Vedanta Resources promoter Anil Agarwal was just a scrap trader in Mumbai at the age of 20. Nearly four decades later, he is taking on Anglo-Swiss mining giant Xstrata and China Metallurgical to buy Anglo American’s zinc business.
The London-based metals producer has set his sights on the nearly $1-billion assets to establish his lead as the world’s biggest manufacturer of zinc when the demand for the metal is soaring in
Hindustan Zinc, which Mr Agarwal bought from the government in 2002 for Rs 445 crore, is bidding for the zinc businesses of South African resources company Anglo American. Anglo, once a target for takeover for Xstrata, is selling assets and cutting jobs to reduce debt and increase revenues from copper and iron ore.
“Hindustan Zinc’s move will give it access to technology and economies of scale in trading and distribution of the metal,” said Shamik Bose executive director, commodity, currency & interest rate futures markets at Microsec Commerze. “Since zinc consumption is growing in
The demand for zinc in
What’s at stake is Anglo American’s Skorpion Zinc in southern
Mr Agarwal is no stranger to acquisitions. He has won some and lost some, and battling some more. But this one could be different given his enhanced financial strength and experience.
His climb to the top of the resources heap in
The biggest boon for him was when the government sold strategic stakes in Bharat Aluminium, or Balco, and Hindustan Zinc. He managed to buy both the companies which were inefficiently run, but possessed enormous resources. These acquisitions propelled him to the top of the chart and seek a listing on the London Stock Exchange, the first ever for an Indian company. Mr Agarwal was not fluent in English when he landed in Mumbai, but now, top investment bankers such as John Mack of Morgan Stanley, discuss opportunities with him.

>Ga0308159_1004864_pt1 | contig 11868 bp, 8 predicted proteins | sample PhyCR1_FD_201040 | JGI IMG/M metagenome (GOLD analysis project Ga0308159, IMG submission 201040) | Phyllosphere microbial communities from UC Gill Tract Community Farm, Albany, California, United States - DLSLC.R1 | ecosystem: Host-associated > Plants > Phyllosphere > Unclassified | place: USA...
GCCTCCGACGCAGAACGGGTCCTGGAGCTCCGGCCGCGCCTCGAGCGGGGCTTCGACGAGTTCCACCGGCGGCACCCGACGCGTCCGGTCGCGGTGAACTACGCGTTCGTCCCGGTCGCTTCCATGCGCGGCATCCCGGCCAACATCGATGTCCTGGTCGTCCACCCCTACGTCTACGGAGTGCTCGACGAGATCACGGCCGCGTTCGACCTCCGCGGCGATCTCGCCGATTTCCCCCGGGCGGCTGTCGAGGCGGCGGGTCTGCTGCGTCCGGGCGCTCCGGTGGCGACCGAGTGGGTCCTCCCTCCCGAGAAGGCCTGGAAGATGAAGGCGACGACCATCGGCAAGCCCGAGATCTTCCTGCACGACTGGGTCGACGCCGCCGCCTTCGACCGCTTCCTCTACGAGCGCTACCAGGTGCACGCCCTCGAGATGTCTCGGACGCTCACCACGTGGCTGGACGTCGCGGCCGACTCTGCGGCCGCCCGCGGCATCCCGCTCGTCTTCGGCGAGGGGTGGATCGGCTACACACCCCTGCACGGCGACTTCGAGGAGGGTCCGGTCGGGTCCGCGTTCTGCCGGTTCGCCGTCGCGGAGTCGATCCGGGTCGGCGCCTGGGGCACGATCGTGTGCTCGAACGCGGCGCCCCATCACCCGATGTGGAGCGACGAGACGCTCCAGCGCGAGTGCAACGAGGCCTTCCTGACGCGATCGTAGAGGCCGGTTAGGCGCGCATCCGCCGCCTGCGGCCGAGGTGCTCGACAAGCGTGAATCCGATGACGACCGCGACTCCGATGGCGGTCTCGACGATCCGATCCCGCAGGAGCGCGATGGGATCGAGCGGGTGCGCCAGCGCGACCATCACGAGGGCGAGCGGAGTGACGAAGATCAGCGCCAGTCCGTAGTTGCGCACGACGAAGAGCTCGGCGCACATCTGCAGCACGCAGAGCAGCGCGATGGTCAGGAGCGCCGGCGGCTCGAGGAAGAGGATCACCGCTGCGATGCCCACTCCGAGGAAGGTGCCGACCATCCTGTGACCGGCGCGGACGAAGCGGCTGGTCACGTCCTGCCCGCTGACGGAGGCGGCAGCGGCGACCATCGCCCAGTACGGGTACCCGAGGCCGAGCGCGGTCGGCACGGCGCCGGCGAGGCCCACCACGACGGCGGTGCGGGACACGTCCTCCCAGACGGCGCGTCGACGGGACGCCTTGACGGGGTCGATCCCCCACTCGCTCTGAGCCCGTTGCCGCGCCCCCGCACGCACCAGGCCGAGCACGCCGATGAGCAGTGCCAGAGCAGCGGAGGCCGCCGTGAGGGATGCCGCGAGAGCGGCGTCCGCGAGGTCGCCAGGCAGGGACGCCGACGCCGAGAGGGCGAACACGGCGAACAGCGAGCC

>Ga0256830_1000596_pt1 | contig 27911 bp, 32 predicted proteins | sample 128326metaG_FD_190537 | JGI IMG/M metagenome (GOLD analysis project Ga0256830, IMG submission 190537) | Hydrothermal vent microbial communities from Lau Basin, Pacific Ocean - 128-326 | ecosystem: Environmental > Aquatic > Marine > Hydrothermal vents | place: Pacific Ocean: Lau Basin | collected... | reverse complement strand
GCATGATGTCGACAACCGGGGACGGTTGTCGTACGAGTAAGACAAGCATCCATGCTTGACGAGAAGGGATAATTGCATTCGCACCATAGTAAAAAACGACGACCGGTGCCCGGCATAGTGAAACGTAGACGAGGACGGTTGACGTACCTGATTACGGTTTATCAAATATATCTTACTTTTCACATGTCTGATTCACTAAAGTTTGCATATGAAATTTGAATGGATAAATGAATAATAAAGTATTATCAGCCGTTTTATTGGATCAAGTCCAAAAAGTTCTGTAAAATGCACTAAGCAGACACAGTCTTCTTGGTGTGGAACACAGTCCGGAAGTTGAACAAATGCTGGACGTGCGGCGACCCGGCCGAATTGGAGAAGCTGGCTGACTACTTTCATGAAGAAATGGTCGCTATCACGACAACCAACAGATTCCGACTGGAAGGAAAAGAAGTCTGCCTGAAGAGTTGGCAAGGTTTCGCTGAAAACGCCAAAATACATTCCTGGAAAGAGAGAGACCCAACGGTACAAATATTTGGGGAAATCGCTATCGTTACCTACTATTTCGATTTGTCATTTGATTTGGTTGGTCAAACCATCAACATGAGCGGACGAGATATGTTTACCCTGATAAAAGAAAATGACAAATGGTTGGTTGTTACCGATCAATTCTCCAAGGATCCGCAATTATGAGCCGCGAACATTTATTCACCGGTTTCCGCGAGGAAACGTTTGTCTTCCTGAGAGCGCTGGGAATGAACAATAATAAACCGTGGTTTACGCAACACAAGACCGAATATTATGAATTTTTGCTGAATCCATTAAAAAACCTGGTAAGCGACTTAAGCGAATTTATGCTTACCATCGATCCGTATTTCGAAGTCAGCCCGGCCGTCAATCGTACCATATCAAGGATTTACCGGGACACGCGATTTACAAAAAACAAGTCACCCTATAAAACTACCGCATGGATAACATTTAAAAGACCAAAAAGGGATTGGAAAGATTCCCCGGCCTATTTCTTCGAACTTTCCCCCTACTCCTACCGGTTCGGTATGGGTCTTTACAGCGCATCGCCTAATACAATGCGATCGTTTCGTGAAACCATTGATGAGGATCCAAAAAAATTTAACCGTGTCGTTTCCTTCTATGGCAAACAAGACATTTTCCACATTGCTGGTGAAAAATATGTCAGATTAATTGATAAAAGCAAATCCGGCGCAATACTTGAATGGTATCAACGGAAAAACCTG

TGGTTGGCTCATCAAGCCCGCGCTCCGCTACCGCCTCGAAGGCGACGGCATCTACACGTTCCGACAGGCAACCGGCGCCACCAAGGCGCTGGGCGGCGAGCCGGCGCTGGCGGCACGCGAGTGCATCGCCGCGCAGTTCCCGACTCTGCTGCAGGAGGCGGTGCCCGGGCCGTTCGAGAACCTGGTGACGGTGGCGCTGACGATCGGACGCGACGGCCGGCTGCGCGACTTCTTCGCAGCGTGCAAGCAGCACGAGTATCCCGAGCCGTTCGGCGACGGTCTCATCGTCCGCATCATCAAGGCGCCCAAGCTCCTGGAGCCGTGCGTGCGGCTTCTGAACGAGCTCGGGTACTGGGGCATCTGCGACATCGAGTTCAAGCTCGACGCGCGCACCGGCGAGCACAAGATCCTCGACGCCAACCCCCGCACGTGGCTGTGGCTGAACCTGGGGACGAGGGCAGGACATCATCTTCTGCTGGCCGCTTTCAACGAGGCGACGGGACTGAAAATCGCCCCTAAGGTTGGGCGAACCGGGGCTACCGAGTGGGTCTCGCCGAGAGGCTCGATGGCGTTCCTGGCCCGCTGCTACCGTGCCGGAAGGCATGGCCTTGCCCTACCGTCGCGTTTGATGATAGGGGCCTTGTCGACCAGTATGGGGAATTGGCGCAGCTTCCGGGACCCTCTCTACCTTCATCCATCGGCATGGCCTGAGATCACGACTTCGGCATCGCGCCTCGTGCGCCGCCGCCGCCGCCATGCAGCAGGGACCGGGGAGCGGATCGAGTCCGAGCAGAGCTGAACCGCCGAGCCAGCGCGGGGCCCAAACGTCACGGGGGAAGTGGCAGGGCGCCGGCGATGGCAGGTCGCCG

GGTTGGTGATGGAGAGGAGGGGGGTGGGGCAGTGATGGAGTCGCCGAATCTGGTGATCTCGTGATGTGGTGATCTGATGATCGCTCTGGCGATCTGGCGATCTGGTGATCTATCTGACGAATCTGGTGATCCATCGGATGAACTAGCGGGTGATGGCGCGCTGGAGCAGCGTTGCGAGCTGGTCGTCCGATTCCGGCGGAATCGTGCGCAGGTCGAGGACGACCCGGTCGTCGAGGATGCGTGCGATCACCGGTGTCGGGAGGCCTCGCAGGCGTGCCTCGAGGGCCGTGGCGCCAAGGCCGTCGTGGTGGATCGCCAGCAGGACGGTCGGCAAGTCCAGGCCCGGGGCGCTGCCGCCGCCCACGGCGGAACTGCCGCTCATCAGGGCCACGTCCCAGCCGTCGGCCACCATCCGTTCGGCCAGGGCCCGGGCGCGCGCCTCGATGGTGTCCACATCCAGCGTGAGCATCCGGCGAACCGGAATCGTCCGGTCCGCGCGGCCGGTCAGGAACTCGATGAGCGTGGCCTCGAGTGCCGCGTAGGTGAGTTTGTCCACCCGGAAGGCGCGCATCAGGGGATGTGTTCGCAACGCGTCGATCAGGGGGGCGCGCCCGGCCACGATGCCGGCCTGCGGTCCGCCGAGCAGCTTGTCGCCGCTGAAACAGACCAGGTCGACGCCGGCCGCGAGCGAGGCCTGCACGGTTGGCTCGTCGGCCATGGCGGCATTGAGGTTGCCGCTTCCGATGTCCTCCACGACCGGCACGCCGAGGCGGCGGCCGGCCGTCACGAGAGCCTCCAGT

Hindustan Zinc’s net profit rose to Rs 2,802 crore in the nine months to December 2009, from Rs 68 crore in 2002. Its sales rose to Rs 5,518 crore during the same period, from Rs 1,470 crore. Unlike the past acquisitions, Mr Agarwal is now rich with cash, which some of the rivals for Anglo American’s assets such as Xstrata may not find easy to match. He is also audacious when it comes to bidding.
In 2001, he bid Rs 550 crore for half of Balco with just about Rs 25 crore in hand. He won the competition against
“HZL’s healthy cash reserves could work to its advantage in this bid,” said Reena Walia Nair, base metals analyst at Angel Broking. “If it is aggressive and wants to really clinch the deal, it has the funds to back its bid.” HZL is a zero debt company and has reserves of Rs 10,700 crore. Its smelter capacity is at 8.8 lakh tonne and is followed by Xstrata, with a capacity of around 7.3 lakh tonne.
But this deal could be more difficult given that zinc is at around $2,400 per tonne, up more than 50% in the last 18 months. Others may also bid high. Mr Agarwal, who’s building a university for a billion dollars, has shown the tenacity to fight for what he wants even if he ends up losing a bid.
The most audacious was an unsolicited offer in the 1990s to buy out Alcan’s Indian unit, Indian Aluminium, which the parent company resisted. It was subsequently sold to Hindalco Industries. That was when the country did not have any meaningful takeover regulations.
Sterlite Industries, a Vedanta subsidiary, is believed to have recently joined the biggest
Mr Agarwal is also in a legal dispute with the government of
Source: Economic Times